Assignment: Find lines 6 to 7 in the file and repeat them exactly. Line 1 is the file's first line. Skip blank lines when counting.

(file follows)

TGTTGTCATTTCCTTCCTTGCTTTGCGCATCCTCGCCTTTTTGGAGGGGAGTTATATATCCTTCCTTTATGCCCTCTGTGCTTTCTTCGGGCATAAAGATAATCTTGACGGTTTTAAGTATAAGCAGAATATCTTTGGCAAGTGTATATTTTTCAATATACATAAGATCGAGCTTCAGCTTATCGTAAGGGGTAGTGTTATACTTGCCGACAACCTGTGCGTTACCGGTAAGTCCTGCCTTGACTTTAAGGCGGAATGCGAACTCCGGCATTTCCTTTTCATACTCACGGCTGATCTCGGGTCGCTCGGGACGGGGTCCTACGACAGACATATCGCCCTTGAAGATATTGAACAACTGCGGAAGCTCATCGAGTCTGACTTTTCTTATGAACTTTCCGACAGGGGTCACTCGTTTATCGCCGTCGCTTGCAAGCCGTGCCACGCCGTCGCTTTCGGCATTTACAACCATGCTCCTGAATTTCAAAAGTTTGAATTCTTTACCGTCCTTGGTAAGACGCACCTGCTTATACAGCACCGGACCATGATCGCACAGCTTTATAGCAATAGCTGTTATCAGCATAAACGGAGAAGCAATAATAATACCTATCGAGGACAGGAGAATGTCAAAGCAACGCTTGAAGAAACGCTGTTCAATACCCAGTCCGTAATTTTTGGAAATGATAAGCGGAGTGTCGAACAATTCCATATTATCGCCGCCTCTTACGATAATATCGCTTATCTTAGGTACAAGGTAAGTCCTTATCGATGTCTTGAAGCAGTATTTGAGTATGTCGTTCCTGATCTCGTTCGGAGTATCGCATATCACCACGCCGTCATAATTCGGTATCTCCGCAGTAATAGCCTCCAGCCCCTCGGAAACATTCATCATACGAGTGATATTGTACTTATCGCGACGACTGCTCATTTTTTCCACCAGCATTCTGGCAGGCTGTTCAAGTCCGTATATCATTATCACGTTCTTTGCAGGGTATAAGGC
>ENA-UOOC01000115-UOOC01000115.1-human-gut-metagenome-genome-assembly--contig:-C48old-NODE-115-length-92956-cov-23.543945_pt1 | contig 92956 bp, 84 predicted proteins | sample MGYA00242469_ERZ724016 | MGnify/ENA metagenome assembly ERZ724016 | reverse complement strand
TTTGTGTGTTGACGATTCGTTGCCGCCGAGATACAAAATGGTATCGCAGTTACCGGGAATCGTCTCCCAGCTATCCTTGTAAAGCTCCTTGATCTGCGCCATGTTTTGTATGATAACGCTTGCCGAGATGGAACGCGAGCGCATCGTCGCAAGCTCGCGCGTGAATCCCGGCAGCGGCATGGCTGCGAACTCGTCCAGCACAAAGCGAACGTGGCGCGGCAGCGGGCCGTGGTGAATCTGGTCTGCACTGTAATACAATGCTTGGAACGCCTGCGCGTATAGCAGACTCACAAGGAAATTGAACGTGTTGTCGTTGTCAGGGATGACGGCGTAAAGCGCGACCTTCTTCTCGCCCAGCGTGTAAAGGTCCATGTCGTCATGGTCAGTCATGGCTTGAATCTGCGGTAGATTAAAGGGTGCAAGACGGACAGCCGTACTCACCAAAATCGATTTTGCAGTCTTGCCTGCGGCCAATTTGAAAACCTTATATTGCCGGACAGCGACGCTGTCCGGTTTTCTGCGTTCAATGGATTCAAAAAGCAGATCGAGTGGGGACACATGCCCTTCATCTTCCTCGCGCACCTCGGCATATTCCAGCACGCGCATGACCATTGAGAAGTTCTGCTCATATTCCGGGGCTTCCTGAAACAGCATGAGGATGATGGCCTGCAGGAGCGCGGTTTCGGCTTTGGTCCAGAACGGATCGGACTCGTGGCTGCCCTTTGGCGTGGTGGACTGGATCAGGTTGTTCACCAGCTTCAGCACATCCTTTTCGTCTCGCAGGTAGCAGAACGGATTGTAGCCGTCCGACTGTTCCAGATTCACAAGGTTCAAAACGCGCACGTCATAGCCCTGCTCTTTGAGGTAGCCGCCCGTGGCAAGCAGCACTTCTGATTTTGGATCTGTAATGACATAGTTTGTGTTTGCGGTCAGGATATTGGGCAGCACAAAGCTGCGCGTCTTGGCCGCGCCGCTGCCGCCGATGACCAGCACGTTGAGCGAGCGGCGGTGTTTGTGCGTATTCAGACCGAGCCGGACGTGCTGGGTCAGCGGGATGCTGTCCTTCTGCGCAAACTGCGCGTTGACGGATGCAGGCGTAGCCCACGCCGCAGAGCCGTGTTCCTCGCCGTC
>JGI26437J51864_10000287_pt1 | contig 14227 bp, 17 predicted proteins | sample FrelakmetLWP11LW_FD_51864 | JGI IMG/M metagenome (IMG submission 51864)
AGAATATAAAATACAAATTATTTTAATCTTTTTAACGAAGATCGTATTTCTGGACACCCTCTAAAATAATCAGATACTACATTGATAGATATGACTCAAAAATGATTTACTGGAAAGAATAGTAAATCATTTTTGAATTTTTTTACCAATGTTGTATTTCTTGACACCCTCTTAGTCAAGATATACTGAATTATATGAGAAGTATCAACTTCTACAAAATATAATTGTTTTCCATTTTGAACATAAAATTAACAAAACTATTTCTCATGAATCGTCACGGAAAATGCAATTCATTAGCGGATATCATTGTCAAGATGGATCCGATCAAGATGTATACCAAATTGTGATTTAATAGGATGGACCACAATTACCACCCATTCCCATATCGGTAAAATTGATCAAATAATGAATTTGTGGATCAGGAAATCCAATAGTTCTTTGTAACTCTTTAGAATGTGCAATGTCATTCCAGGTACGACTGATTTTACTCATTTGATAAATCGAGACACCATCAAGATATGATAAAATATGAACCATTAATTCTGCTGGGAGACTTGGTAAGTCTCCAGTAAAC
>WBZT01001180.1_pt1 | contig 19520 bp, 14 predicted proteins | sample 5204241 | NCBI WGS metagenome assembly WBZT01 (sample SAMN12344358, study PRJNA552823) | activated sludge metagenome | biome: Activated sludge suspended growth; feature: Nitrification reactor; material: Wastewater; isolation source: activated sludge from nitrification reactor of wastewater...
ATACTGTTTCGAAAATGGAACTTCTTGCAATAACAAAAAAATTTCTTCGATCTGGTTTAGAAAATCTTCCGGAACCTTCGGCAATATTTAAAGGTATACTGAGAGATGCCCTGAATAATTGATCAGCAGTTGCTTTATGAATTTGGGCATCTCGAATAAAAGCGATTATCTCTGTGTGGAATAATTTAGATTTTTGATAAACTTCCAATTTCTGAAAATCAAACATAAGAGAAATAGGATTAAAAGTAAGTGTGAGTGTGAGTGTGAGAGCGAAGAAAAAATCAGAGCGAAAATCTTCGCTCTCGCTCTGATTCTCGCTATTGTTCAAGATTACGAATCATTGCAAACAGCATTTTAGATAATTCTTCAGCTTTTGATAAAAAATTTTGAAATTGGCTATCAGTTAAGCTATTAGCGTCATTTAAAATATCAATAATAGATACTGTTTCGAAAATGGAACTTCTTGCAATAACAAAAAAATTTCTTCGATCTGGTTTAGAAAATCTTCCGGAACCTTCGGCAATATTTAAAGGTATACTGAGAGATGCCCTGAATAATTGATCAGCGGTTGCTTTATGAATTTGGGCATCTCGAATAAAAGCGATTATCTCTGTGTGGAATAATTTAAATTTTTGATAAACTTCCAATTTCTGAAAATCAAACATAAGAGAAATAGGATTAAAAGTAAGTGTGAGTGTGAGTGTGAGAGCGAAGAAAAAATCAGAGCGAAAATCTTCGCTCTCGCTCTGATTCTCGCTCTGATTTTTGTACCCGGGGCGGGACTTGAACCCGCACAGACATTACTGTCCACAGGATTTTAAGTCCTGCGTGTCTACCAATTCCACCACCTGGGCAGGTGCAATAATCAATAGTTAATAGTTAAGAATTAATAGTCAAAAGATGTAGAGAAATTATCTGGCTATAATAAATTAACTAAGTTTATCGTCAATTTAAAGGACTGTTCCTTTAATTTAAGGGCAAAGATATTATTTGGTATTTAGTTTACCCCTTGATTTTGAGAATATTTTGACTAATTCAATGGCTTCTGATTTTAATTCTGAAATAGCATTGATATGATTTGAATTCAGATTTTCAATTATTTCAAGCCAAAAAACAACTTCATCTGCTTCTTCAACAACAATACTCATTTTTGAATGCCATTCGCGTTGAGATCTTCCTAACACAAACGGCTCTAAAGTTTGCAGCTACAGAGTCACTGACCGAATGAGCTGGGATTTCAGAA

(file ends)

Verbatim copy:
>WBZT01001180.1_pt1 | contig 19520 bp, 14 predicted proteins | sample 5204241 | NCBI WGS metagenome assembly WBZT01 (sample SAMN12344358, study PRJNA552823) | activated sludge metagenome | biome: Activated sludge suspended growth; feature: Nitrification reactor; material: Wastewater; isolation source: activated sludge from nitrification reactor of wastewater...
ATACTGTTTCGAAAATGGAACTTCTTGCAATAACAAAAAAATTTCTTCGATCTGGTTTAGAAAATCTTCCGGAACCTTCGGCAATATTTAAAGGTATACTGAGAGATGCCCTGAATAATTGATCAGCAGTTGCTTTATGAATTTGGGCATCTCGAATAAAAGCGATTATCTCTGTGTGGAATAATTTAGATTTTTGATAAACTTCCAATTTCTGAAAATCAAACATAAGAGAAATAGGATTAAAAGTAAGTGTGAGTGTGAGTGTGAGAGCGAAGAAAAAATCAGAGCGAAAATCTTCGCTCTCGCTCTGATTCTCGCTATTGTTCAAGATTACGAATCATTGCAAACAGCATTTTAGATAATTCTTCAGCTTTTGATAAAAAATTTTGAAATTGGCTATCAGTTAAGCTATTAGCGTCATTTAAAATATCAATAATAGATACTGTTTCGAAAATGGAACTTCTTGCAATAACAAAAAAATTTCTTCGATCTGGTTTAGAAAATCTTCCGGAACCTTCGGCAATATTTAAAGGTATACTGAGAGATGCCCTGAATAATTGATCAGCGGTTGCTTTATGAATTTGGGCATCTCGAATAAAAGCGATTATCTCTGTGTGGAATAATTTAAATTTTTGATAAACTTCCAATTTCTGAAAATCAAACATAAGAGAAATAGGATTAAAAGTAAGTGTGAGTGTGAGTGTGAGAGCGAAGAAAAAATCAGAGCGAAAATCTTCGCTCTCGCTCTGATTCTCGCTCTGATTTTTGTACCCGGGGCGGGACTTGAACCCGCACAGACATTACTGTCCACAGGATTTTAAGTCCTGCGTGTCTACCAATTCCACCACCTGGGCAGGTGCAATAATCAATAGTTAATAGTTAAGAATTAATAGTCAAAAGATGTAGAGAAATTATCTGGCTATAATAAATTAACTAAGTTTATCGTCAATTTAAAGGACTGTTCCTTTAATTTAAGGGCAAAGATATTATTTGGTATTTAGTTTACCCCTTGATTTTGAGAATATTTTGACTAATTCAATGGCTTCTGATTTTAATTCTGAAATAGCATTGATATGATTTGAATTCAGATTTTCAATTATTTCAAGCCAAAAAACAACTTCATCTGCTTCTTCAACAACAATACTCATTTTTGAATGCCATTCGCGTTGAGATCTTCCTAACACAAACGGCTCTAAAGTTTGCAGCTACAGAGTCACTGACCGAATGAGCTGGGATTTCAGAA